As a huge international brand, roasting your competitors is one thing, but roasting your customers? Public relations experts will definitely have a field day. Wendy’s, however, was able to make it work for them, and here is how they did it.
Responding to negative comments
On January 2, 2017, Wendy’s had an exchange with a Twitter user who accused them of serving frozen beef, and it ended with a biting remark from the restaurant. This immediately went viral, with Wendy’s savage tweet gaining around 62,000 retweets and 153,000 likes overnight. AV Club, The Daily Dot, and other media outlets even covered the argument the very next day. Others began to ask Wendy’s to roast them, too, and the fast food chain readily obliged.
Making fun of competitors
As Wendy’s roasted their customers, their Twitter attention also turned to one of their biggest competitors. On March 30, 2017, McDonald’s posted a tweet saying that, by mid-2018, the majority of their branches will start cooking Quarter Pounder burgers with fresh beef, to which Wendy’s replied asking if they will still use frozen beef for their burgers. Wendy’s shady tweet at McDonald’s immediately went viral, and garnered significant media coverage again.
Fulfilling customer requests
On April, Twitter user Carter Wilkerson asked Wendy’s how many retweets he needed for the restaurant to grant him a year of free chicken nuggets. “18 million,” was Wendy’s curt reply, and hordes of helpful users were retweeting with #NuggsForCarter right away. The challenge was covered by major outlets, including Fox News, CNBC, and The Verge.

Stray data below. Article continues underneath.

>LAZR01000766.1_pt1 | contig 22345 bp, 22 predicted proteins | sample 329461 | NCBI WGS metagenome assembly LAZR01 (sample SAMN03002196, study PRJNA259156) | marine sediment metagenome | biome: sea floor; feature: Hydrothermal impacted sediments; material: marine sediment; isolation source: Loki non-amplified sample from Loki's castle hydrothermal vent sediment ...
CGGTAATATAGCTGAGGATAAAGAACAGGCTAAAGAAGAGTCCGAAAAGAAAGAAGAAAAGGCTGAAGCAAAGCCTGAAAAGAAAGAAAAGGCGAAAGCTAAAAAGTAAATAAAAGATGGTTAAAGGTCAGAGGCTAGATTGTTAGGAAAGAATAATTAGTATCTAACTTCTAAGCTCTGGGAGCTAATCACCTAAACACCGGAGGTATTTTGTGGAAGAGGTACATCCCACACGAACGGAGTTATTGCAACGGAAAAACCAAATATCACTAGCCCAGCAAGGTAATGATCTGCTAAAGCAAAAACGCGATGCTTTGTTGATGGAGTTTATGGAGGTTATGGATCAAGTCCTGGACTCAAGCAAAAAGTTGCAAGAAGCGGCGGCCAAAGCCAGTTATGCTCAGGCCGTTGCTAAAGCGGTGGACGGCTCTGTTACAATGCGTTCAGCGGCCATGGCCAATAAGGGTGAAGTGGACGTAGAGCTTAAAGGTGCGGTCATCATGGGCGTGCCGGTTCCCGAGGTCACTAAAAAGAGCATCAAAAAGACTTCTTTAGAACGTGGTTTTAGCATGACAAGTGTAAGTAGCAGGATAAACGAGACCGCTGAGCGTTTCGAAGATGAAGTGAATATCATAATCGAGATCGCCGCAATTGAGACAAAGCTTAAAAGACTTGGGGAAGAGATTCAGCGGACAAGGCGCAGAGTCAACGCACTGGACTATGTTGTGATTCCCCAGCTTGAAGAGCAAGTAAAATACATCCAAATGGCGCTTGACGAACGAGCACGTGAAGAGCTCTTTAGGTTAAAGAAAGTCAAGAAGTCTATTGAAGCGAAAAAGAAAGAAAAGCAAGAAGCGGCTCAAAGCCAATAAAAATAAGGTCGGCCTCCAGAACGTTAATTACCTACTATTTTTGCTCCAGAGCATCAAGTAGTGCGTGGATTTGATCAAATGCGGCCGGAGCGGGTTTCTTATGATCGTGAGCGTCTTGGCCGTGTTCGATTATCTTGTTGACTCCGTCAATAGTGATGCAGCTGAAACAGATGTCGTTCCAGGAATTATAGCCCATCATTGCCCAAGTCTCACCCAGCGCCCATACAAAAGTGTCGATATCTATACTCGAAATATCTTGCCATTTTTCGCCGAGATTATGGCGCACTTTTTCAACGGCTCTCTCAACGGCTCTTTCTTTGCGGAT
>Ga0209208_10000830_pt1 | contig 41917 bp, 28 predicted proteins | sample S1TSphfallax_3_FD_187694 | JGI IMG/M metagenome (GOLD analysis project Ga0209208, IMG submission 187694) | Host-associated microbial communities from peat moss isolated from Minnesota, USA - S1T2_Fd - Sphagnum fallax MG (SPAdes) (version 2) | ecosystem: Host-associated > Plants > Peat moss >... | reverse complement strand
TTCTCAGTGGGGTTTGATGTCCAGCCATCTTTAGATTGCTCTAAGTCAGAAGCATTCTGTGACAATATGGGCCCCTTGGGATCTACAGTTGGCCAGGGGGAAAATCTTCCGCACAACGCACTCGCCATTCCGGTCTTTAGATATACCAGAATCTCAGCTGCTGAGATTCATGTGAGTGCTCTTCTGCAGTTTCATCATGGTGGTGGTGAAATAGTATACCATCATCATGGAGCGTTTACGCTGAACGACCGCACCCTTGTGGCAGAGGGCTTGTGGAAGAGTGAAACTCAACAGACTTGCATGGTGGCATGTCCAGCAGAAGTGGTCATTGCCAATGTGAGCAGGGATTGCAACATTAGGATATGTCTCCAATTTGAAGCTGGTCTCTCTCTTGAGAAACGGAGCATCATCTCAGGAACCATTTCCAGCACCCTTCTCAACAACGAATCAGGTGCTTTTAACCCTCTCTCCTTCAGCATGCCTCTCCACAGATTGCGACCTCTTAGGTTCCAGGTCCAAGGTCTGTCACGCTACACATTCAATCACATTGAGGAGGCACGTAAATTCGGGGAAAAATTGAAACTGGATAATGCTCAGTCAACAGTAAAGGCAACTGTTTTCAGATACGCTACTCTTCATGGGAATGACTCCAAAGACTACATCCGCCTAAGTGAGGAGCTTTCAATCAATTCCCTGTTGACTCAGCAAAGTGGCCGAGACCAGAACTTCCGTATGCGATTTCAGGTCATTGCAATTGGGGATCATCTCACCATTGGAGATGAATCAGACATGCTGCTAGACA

By May 9th, the “nugget tweet” surpassed Ellen DeGeneres’ Oscar selfie as the most retweeted tweet at the time. This was enough for Wendy’s to give Carter the free chicken nuggets, and donate $100,00 to the Dave Thomas Foundation for Adoption.
Someone got free chicken nuggets and a foundation got $100,000, but what has their sassy social media persona done for Wendy’s? According to socialbakers.com, Wendy’s Twitter following has consistently grown since.
For 2017, they experienced an almost 50% profit growth and Wendy’s sales exceeded their $10 billion global target. They also had a net gain of 97 restaurants, which was its highest in a single year since 2014.
Why it works
Brands ordinarily respond to negative comments, make fun of competitors, and fulfill customer requests, so what did Wendy’s bring to the table that changed things up? They established a distinct tone and personality.
Brand voice and personality are nothing new in marketing, but Wendy’s sarcasm and tongue-in-cheek humor is rarely seen in brands as big as they are. Their content remained consistently clever, funny and casual, even when they are not roasting anyone. It shows that the tweets were made by an actual person with straightforward intentions, breathing authenticity into their brand. The effectivity of their Twitter persona is further improved by over-the-top responsiveness. Wendy’s engages the trolls, who other brands would rather ignore.
Coco Chanel, the woman behind one of the world’s most iconic brands, said that “in order to be irreplaceable, one must always be different,” and this appears to be the case for Wendy’s. Despite being a big international brand, Wendy’s does things differently, and now, the red-haired girl in their logo seems to have more reasons to smile.